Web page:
In Koru Ramesh Vs. District Collector and others, 2023 (1) ALT 686, it was held that If the plaintiff thinks that a bare declaration would serve the purpose it is for him to satisfy the Court and if he fails to satisfy, the Court could not grant a relief that is not in accordance with law. In fact Section 34 of The Specific Relief Act, 1963 employes the word “any legal character”. The word ‘legal’ before the word “character” is not without significance. They mean the status in the society of the person seeking declaration. For instance, whether a person is a legitimate son of another, whether a person is the adoptive father of another etc. Birth on a particular date does not clothe a person with any status. Date of birth is only an event in a person’s life. While it is possible to contemplate that serious consequences might flow from such date of birth, in substance it would always amount to asking for the declaration of an event. It is quite possible to say that the declaration sought for is not of a legal character. As long as the appellant did not ask for any consequential relief on the strength of the correct date of birth, a mere declaration of his date of birth remains a question of academics and nothing beyond. The decision of the first appellate Court that the suit was barred by time has not been mentioned in the memorandum of grounds of appeal and no arguments are advanced on the aspect of limitation before this Court. Thus that finding became final. It is for all these reasons this Court finds that there is absolutely no merit in this appeal.
Inam lands: Every inamdar shall be entitled to be registered as an occupant of all inam lands. Under Section 47 of the Act, 1950, no permanent alienation and no other transfer of agricultural land would be valid unless it has been made with the previous sanction of the Collector. It is not for the Board of Revenue to express any opinion about the nature of the land because it has no jurisdiction under the Act. No inam land shall be liable to attachment or sale in execution of any decree or other process of any Court and any attachment existing on the date of vesting. See. Kottakapu Sai Reddy Vs. Joint Collector-II-cum-Appellate Authority under A.P., 2022 (1) ALT 667 (DB).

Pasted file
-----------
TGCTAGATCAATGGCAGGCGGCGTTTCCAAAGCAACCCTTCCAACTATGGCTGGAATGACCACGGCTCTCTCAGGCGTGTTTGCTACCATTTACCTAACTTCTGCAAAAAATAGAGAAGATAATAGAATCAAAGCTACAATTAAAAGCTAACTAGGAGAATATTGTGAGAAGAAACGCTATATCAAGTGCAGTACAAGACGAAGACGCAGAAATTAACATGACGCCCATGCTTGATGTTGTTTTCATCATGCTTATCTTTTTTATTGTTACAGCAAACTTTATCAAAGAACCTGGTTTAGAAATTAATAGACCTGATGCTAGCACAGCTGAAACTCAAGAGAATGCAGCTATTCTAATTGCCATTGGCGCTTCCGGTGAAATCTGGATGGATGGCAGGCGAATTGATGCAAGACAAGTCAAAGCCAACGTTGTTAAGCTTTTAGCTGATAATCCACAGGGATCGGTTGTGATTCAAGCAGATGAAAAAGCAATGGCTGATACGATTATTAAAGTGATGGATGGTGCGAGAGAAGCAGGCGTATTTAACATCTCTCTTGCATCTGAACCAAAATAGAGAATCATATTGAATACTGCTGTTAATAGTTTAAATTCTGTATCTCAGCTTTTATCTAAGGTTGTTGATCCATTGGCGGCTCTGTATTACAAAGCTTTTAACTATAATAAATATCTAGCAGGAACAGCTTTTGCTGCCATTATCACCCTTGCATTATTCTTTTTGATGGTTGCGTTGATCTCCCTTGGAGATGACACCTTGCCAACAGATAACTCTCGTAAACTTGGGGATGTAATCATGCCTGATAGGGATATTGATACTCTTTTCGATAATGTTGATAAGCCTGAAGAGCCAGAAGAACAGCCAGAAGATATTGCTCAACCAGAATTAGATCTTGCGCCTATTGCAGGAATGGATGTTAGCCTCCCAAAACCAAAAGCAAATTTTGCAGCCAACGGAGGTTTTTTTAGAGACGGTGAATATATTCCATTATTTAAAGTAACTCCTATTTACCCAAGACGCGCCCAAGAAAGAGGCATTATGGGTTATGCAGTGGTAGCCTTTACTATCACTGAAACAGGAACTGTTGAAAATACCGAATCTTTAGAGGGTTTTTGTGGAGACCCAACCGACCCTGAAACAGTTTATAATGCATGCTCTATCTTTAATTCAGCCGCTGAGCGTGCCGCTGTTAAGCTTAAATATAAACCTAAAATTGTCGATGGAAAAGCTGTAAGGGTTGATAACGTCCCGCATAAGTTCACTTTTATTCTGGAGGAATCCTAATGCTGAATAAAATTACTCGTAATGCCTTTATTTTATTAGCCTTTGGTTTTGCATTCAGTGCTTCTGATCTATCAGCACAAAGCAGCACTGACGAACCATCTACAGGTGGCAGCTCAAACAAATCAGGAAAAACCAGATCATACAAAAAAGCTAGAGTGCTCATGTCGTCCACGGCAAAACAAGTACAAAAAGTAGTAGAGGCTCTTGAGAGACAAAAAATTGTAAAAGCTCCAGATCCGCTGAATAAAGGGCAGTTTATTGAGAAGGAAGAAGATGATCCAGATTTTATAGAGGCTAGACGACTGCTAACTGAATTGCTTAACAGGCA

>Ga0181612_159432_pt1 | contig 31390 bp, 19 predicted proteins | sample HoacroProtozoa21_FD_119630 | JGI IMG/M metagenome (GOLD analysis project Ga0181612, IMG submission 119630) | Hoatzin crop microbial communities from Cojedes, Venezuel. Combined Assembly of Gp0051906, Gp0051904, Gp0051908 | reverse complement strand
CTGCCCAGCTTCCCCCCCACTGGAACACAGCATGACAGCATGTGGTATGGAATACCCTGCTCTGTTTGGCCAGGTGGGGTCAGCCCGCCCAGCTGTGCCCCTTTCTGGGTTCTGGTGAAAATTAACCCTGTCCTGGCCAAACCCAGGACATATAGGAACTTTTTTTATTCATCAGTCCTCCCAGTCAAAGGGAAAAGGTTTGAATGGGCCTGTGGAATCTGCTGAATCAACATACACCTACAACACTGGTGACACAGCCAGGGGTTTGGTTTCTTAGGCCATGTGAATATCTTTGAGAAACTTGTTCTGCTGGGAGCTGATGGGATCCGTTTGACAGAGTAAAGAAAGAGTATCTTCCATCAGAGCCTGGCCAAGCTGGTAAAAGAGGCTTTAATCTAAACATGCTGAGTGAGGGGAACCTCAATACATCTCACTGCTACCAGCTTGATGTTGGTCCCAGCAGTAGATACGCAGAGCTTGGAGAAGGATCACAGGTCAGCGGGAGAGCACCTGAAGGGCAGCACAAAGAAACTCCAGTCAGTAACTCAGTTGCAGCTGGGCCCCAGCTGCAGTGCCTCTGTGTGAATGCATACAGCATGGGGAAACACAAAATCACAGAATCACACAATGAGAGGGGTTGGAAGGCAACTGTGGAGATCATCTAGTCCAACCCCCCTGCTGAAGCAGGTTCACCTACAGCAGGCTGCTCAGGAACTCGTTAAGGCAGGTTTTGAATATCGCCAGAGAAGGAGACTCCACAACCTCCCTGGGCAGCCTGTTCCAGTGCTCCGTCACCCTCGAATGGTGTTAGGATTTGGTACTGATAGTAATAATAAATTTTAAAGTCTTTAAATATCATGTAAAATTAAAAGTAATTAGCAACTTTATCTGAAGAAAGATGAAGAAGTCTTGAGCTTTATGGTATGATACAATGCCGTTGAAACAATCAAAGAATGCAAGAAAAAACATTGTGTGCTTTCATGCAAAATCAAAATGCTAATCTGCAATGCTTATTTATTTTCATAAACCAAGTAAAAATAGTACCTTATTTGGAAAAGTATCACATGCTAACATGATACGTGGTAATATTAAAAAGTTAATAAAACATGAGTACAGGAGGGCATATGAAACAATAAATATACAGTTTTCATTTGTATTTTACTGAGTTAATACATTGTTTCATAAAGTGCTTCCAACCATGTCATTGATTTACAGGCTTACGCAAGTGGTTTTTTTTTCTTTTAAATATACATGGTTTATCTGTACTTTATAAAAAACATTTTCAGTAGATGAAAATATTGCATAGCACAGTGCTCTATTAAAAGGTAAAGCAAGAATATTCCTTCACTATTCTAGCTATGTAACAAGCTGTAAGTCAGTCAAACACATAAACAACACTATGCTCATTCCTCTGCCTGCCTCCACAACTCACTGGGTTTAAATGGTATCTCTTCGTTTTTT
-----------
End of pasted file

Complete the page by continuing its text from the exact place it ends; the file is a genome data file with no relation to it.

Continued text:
Suit for declaration and recovery of possession:-
In the suit for declaration of title and possession, the Plaintiffs-Respondents could succeed only on the strength of their own title and not on the weakness of the case of the Defendants-Appellants. The burden is on the Plaintiffs-Respondents to establish their title to the suit properties to show that they are entitled for a decree for declaration. T A. Subramanian and another Vs. R. Pannerselvam, 2021 (2) ALT (SC) 31 (FB). Observing that in a suit for declaration of title, the Plaintiffs- Respondents are to succeed only on the strength of their own title irrespective of whether the Defendants-Appellants have proved their case or not, in Union of India v. Vasavi Co-op. Housing Society Limited, 2014 ALT (Rev.) 28 (SC) = (2014) 2 SCC 269, it was held as under ? SCC p.275, para 15). It is trite law that, in a suit for declaration of title, the burden always lies on the Plaintiff to make out and establish a clear case for granting such a declaration and the weakness, if any, of the case set up by the Defendants would not be a ground to grant relief to the Plaintiff.””
In a suit for declaration and recovery of possession, burden always lies on the plaintiff to make out and establish clear case for grant of relief. In a suit for declaration of title and possession, the plaintiff could succeed only on the strength of his/her own title and that could be done only by adducing proper and cogent evidence. See. Paturu Sundaraiah Vs. Suri Ranganayakamma and another, 2022 (2) ALT 469. The dispute relating to title of the property, which is purely a civil dispute, cannot be decided in a Writ Petition Therefore, the petitioner has to work out his remedy if at all he got any grievance in respect of the said property in a competent civil Court, as was pointed out in Chintala Ram Babu Vs. State of A.P. rep. by Principal Secretary, MA and UD, Amaravati and another, 2022 (2) ALT 17.
Pasupu Kumkuma – Gift: When the immoveable property is transferred by way of gift, it must be by way of registered document, Bhavanam Ademma Vs. State of Andhra Pradesh, rep. by its Authorized Officer Land Reforms Tribunal, Guntur and others, 2021 (2) alt 76. It is not permissible to give away oral gifts by the way of Pasupu Kumkuma. As per Section 123 of Transfer of Property Act, a document of gift of immoveable property is required to be registered and attested by two witnesses. Pasupu Kumkuma gift orally cannot be done, it may be done by way of document in compliance of Stamp and Registration Laws.